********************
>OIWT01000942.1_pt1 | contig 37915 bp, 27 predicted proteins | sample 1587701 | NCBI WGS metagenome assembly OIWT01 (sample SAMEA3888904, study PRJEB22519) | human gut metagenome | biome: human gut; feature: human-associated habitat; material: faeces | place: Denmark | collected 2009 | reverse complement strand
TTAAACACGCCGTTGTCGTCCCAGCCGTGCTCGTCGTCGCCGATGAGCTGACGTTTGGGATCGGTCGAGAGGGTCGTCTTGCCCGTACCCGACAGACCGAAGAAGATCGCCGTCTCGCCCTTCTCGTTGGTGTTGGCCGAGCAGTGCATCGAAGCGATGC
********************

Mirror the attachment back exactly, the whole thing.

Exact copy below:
>OIWT01000942.1_pt1 | contig 37915 bp, 27 predicted proteins | sample 1587701 | NCBI WGS metagenome assembly OIWT01 (sample SAMEA3888904, study PRJEB22519) | human gut metagenome | biome: human gut; feature: human-associated habitat; material: faeces | place: Denmark | collected 2009 | reverse complement strand
TTAAACACGCCGTTGTCGTCCCAGCCGTGCTCGTCGTCGCCGATGAGCTGACGTTTGGGATCGGTCGAGAGGGTCGTCTTGCCCGTACCCGACAGACCGAAGAAGATCGCCGTCTCGCCCTTCTCGTTGGTGTTGGCCGAGCAGTGCATCGAAGCGATGC